Sirisena has since made it clear he opposes Rajapaksa’s candidacy and will not appoint him prime minister, even if the UPFA wins an unlikely majority. The ex-president’s opponents within the SLFP, along with smaller parties, have joined a new version of the UNP-led coalition that brought Sirisena victory in January, now re-energised by the threat of a Rajapaksa comeback. With the UPFA arguing the UNP threatens national security and supports Tamil separatism, the election will test the strength of Rajapaksa’s brand of Sinhala nationalism, as well as the depth of public concern over corruption and abuses of power. Even if he cannot become prime minister, Rajapaksa’s leadership of a large Sinhala nationalist bloc in parliament could make it harder for a UNP-led government’s to act as promised on reconciliation and accountability.
The Sirisena-UNP government set a new, less Sinhala triumphalist tone on ethnic issues and took some steps for reconciliation: releasing a number of Tamil political prisoners and limited amounts of military-occupied land in Tamil areas, while reducing the presence, though not size, of the military and its involvement in governing the north and east. Despite growing frustration among many Tamils, larger moves have been put off until after elections, as has action on alleged war crimes by both the military and the defeated Tamil Tigers. The government promises a credible domestic inquiry that meets international standards, but doubts about its willingness and ability to tackle institutionalised impunity and prosecute war crimes are widespread and well founded. Successful prosecutions require significant legal and institutional reforms and management of resistance from military leaders and nationalist parties.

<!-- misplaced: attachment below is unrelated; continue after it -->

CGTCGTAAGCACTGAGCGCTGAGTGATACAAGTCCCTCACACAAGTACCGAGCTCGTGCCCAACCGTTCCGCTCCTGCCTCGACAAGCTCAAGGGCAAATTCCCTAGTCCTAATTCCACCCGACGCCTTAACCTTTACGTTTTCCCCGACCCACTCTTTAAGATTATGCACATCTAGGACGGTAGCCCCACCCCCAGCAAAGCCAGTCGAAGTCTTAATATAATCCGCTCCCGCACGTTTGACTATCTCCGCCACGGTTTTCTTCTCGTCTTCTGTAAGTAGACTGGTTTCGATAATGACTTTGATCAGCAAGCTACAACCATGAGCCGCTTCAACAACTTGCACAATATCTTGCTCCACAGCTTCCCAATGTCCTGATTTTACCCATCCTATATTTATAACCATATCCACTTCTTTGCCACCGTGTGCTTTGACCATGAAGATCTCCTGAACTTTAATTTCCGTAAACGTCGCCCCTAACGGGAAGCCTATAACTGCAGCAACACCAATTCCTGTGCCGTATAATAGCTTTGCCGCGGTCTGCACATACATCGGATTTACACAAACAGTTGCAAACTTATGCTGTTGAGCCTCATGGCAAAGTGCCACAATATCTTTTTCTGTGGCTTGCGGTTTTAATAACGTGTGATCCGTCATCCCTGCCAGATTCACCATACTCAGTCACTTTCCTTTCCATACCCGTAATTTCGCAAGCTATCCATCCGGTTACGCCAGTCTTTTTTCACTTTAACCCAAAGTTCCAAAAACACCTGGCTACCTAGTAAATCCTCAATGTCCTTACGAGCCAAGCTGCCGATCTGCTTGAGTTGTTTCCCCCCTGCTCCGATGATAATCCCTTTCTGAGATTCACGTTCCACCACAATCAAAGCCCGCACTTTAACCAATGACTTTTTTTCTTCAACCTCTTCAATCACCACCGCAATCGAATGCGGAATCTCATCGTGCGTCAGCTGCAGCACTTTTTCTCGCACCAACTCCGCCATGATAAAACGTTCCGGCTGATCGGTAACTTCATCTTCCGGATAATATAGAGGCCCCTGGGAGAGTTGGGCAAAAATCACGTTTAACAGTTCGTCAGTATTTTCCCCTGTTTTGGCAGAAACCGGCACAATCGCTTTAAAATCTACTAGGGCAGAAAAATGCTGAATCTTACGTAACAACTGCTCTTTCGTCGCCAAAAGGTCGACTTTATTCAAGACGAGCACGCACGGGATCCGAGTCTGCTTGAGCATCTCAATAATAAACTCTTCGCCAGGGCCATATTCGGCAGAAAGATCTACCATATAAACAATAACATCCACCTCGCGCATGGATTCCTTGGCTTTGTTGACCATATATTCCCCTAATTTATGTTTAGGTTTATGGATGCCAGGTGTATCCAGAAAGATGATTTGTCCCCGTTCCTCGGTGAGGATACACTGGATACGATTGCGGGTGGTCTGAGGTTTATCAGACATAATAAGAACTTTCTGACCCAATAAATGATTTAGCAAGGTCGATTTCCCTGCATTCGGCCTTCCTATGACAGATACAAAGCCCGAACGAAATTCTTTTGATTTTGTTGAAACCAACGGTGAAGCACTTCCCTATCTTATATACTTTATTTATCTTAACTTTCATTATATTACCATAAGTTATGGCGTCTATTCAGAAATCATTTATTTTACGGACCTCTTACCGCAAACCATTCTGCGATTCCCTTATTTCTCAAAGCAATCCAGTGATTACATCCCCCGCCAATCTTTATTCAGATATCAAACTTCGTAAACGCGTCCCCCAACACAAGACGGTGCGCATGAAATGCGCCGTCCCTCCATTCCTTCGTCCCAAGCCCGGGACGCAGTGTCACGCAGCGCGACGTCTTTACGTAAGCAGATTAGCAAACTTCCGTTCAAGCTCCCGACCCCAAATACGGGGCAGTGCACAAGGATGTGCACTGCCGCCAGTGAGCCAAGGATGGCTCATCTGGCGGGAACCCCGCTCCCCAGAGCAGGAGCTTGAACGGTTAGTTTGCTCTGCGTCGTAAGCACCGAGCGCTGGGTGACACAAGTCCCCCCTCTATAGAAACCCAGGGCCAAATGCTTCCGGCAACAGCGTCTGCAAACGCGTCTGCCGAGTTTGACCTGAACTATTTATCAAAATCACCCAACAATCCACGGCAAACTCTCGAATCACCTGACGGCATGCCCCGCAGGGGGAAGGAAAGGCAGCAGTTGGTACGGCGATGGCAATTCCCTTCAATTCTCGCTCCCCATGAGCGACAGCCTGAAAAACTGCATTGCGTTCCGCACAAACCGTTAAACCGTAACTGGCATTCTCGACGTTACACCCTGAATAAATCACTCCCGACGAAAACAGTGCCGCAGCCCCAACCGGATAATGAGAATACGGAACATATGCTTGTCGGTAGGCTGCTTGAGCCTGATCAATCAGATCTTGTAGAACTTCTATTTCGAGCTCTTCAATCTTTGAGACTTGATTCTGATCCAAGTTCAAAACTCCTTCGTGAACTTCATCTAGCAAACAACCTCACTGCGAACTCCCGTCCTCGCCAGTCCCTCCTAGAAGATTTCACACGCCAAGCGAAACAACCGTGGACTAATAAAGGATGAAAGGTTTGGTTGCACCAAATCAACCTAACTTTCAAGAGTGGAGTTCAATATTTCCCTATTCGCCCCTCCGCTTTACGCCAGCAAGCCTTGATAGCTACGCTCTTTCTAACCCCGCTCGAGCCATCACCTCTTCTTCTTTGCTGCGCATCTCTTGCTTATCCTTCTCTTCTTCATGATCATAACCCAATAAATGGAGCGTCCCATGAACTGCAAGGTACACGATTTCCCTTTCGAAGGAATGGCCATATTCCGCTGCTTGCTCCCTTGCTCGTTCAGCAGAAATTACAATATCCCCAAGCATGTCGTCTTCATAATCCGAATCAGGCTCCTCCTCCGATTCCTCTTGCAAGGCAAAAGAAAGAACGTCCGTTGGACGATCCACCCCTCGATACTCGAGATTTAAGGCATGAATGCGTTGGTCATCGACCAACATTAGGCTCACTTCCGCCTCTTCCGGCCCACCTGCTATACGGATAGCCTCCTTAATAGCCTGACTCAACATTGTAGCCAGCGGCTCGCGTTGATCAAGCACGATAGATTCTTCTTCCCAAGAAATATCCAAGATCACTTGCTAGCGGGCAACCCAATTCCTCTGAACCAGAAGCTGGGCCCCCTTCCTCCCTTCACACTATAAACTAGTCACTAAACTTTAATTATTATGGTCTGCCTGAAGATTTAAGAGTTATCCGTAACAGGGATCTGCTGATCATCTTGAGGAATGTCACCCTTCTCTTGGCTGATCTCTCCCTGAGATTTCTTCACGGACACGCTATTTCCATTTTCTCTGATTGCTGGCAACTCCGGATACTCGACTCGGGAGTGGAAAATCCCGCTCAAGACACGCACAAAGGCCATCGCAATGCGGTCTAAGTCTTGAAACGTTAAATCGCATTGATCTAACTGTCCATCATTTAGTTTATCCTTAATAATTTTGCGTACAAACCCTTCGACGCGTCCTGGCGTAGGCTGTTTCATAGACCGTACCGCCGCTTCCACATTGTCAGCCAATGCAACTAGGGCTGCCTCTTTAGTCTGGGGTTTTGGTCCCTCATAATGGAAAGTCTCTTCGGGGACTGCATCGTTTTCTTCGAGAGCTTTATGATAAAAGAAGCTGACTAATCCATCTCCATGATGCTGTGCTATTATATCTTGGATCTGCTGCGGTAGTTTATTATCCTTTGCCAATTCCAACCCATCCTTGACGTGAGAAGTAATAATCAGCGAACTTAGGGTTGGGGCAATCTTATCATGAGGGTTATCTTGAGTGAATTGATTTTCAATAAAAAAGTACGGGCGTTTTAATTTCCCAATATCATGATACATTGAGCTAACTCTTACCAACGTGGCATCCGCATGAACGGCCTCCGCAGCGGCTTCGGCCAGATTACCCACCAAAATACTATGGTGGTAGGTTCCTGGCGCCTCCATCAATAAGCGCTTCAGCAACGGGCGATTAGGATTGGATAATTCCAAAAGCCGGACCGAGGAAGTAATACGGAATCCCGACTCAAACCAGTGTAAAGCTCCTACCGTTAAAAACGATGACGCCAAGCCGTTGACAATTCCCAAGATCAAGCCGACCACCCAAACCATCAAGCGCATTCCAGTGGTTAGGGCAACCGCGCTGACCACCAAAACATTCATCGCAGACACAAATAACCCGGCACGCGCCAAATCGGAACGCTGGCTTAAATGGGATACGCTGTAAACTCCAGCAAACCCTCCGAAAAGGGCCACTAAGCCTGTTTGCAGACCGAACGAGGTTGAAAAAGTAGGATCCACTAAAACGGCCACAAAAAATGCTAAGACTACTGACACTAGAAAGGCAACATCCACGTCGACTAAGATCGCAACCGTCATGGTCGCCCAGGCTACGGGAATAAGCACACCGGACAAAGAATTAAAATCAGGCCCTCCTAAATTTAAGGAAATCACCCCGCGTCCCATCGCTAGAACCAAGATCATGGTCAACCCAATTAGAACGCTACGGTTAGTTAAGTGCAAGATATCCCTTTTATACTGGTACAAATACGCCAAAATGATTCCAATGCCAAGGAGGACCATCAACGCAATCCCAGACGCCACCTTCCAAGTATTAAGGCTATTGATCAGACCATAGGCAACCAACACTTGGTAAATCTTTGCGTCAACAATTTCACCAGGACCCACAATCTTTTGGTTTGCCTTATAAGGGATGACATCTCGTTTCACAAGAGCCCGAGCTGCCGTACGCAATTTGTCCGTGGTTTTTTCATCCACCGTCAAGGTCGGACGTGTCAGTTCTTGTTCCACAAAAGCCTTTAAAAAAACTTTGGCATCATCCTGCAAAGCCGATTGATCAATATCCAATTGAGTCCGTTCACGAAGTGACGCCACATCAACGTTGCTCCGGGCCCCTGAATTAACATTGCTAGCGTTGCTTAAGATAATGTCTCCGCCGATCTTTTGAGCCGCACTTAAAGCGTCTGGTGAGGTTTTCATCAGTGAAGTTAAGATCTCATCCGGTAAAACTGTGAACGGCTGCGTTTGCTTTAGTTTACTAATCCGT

The UN Office of the High Commissioner of Human Rights (OHCHR) is due to deliver its long-awaited war crimes report to the UN Human Rights Council (HRC) before it meets in September. At that session, the newly-elected government should commit to the legal reforms needed to effectively prosecute serious human rights violations suffered by all ethnic communities, including war crimes; to pursue prosecutions with adequate witness protection and international involvement; and to consult widely with victims, survivors and community groups on its longer-term program of transitional justice, including a possible truth commission. To be effective, these processes will require consistent international scrutiny and participation, including OHCHR assistance to investigations and continued monitoring and reporting to the HRC.
The parliamentary elections offer voters the chance to renew the mandate for change they gave Sirisena and the UNP in January. A strong showing by the Rajapaksa-led UPFA, however, would complicate the president’s plans to form a broad-based “national” government between the UNP, smaller parties and the reformist wing of the SLFP and place obstacles to further progress on much-needed governance reforms and reconciliation. Sri Lanka’s chance to finally start on the road to a sustainable resolution of the country’s decades-long ethnic strife, including a negotiated political settlement, depends on the outcome.